Business Of Comedy Central
During the past four years, Viacom-owned Comedy Central has transcended beyond cable TV, launching its brand into other lucrative ventures including a record label and even tours.
In 2002, the channel branched into tour management. It has run tours for comics such as
In some cases, the tours have fed into other Comedy Central operations, as was the case with Attell, The Wall Street Journal said. A video production of the comedian’s tour became a special that aired on the channel and was later released on DVD.
Comedy Central has also built a label that has reportedly sold more than 2 million CDs. Since 2002, Comedy Central Records has gradually increased the number of releases to about 10 a year. Apparently, the low number limits risk.
“We make money on 80 percent to 90 percent of our releases,” Jack Vaughn, head of Comedy Central’s label, told the WSJ.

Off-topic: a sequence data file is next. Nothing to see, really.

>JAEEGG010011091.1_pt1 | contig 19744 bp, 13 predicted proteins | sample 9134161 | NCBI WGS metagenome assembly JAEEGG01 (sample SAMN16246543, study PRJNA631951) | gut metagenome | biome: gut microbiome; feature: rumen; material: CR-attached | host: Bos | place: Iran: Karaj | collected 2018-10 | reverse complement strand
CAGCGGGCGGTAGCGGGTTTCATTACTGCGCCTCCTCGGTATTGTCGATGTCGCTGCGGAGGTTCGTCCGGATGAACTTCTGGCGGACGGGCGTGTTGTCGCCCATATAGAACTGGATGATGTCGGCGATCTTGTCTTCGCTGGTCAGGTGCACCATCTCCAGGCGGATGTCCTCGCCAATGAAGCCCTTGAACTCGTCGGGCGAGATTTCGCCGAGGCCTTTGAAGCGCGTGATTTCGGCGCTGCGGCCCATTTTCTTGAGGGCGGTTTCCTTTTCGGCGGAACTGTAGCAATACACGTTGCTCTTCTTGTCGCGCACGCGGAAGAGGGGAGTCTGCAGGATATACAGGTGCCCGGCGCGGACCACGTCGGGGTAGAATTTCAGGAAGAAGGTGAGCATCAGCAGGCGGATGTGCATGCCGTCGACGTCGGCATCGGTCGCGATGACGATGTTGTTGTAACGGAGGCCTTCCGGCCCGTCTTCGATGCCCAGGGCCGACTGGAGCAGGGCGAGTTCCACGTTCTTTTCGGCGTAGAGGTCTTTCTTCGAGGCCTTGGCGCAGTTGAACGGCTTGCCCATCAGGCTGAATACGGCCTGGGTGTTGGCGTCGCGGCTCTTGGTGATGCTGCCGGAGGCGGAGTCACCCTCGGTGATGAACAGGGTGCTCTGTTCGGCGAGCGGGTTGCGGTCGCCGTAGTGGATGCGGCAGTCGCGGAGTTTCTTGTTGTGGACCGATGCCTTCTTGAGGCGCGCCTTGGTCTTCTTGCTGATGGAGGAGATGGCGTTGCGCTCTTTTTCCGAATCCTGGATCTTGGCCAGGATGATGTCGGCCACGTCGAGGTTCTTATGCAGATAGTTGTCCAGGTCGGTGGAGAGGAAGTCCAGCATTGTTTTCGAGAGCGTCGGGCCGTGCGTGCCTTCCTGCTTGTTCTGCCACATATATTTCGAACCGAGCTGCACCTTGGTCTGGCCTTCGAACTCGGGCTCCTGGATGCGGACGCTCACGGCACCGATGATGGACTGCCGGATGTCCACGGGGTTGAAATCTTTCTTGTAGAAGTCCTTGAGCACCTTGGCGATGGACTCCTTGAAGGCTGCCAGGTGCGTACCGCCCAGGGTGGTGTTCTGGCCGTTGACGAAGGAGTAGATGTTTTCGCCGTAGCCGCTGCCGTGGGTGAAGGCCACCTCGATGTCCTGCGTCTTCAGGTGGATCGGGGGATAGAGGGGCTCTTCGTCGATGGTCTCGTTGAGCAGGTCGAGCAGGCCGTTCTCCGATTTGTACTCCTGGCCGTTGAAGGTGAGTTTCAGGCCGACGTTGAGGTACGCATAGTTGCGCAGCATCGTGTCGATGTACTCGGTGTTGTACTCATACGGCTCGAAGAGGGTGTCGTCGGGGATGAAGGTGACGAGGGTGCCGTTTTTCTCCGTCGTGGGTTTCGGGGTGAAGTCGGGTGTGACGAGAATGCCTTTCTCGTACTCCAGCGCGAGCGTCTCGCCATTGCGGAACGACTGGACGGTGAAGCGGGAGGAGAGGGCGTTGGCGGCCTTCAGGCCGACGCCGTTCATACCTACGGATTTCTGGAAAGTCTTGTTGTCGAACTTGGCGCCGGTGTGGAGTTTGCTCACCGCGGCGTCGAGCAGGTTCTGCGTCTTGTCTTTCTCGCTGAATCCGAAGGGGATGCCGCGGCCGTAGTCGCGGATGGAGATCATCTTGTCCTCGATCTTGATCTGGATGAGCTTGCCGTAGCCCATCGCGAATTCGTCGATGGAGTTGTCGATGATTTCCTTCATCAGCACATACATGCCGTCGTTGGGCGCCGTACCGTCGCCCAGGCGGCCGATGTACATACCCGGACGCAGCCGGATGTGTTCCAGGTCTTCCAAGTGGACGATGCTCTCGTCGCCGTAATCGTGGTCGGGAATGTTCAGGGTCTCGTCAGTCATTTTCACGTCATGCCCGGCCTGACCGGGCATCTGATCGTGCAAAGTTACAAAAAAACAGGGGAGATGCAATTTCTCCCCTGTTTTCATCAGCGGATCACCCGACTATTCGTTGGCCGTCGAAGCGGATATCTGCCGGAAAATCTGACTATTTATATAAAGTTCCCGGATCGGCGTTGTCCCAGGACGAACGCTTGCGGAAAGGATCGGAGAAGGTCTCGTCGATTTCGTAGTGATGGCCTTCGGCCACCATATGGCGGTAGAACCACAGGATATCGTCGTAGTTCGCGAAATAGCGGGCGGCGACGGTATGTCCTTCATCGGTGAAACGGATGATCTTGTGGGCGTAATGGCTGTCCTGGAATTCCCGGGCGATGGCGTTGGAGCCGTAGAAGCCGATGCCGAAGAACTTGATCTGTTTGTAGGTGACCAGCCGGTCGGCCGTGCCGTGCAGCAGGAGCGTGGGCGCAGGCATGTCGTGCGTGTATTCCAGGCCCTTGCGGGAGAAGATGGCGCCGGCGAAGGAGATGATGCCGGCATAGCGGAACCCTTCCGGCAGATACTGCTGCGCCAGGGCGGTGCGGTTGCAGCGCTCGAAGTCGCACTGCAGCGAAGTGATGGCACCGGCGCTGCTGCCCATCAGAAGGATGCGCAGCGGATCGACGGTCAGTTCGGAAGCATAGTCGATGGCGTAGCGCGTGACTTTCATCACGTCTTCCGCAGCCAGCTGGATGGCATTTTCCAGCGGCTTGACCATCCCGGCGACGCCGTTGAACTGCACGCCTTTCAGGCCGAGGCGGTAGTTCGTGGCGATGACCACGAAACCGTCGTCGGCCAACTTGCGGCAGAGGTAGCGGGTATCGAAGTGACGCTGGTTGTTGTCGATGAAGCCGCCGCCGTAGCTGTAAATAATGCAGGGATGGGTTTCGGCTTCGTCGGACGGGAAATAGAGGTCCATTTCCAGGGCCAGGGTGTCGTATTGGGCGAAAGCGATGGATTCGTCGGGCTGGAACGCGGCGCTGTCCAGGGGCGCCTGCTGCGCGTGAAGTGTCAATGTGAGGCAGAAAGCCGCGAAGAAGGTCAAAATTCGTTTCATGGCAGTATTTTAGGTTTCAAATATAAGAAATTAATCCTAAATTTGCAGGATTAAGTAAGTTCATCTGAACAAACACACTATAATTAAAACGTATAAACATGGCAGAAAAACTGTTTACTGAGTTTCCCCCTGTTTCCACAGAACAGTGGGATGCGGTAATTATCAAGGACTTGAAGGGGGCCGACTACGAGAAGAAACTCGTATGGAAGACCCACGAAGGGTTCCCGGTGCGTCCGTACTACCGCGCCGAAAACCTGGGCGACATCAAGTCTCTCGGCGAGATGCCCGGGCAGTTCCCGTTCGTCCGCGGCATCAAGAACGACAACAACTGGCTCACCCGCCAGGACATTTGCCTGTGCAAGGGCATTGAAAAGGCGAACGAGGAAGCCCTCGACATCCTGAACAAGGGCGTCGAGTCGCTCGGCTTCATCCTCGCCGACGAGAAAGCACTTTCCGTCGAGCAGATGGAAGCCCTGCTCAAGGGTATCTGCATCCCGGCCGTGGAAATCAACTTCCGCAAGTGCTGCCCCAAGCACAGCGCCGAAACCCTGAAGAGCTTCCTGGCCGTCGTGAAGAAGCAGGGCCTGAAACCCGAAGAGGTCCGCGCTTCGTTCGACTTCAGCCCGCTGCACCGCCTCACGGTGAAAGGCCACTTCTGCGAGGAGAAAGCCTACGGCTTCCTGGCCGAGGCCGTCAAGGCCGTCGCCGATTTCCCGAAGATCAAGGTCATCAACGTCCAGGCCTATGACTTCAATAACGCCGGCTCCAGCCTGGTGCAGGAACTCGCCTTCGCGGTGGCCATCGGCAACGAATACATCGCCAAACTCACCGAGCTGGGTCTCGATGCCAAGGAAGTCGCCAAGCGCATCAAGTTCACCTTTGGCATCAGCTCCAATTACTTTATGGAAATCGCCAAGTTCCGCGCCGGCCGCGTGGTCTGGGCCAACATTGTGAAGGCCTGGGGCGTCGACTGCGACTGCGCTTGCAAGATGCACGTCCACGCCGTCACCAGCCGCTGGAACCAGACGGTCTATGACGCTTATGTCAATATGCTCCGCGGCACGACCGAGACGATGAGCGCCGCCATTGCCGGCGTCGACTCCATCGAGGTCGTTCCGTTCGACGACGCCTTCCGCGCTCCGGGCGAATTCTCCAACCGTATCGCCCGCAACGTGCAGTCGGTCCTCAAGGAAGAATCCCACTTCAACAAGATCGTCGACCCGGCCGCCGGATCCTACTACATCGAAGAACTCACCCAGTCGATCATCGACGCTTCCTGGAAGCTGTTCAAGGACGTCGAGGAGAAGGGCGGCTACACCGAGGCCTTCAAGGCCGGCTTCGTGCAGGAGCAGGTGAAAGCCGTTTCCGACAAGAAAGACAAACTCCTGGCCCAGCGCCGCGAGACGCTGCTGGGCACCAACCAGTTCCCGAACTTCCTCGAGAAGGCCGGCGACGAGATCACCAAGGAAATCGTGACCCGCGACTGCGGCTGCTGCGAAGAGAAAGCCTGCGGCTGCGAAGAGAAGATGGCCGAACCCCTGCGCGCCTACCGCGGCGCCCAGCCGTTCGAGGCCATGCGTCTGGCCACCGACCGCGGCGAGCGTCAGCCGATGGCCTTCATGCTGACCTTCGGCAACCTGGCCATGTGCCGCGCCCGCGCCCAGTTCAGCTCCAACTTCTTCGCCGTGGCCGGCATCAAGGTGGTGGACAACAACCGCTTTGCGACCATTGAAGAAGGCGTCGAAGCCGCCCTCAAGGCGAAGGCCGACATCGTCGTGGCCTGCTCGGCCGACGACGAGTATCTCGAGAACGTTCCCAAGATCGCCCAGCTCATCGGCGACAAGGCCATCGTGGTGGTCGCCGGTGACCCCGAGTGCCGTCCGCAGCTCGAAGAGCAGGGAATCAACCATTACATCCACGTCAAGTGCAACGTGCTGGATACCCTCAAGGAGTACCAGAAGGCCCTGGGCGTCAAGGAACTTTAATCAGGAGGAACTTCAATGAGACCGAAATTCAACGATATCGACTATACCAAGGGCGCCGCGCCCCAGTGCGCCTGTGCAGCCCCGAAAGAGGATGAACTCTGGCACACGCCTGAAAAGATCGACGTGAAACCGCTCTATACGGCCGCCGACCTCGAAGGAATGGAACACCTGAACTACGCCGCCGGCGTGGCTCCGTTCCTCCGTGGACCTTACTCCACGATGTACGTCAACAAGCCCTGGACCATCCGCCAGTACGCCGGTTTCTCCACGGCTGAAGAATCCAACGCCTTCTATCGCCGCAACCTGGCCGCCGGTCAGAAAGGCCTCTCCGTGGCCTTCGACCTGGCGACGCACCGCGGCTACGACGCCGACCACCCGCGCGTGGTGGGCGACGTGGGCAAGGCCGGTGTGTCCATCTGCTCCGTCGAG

Mencia has since changed his mind, now saying he eventually expects to sign with the company for a stand-up album.
He’ll also be starting a tour backed by the channel, according to the paper.
The company is also exploring the growing world of digital downloading.
“A guy can tell a joke Sunday night at the comedy club,” Comedy Central President Doug Herzog told the paper, “and we can deliver it to our audience in six different ways the next day.”
Excerpts from Comedy Central shows – such as short stand-up segments from “The Daily Show With Jon Stewart” – are among the most downloaded items on iTunes and the channel’s own Web site, WSJ reported.
This year, Comedy Central expects to take in about $150 million in ancillary revenue, which would top what it takes in from cable and satellite operators in subscribers fees, people familiar with the network’s operations reportedly said.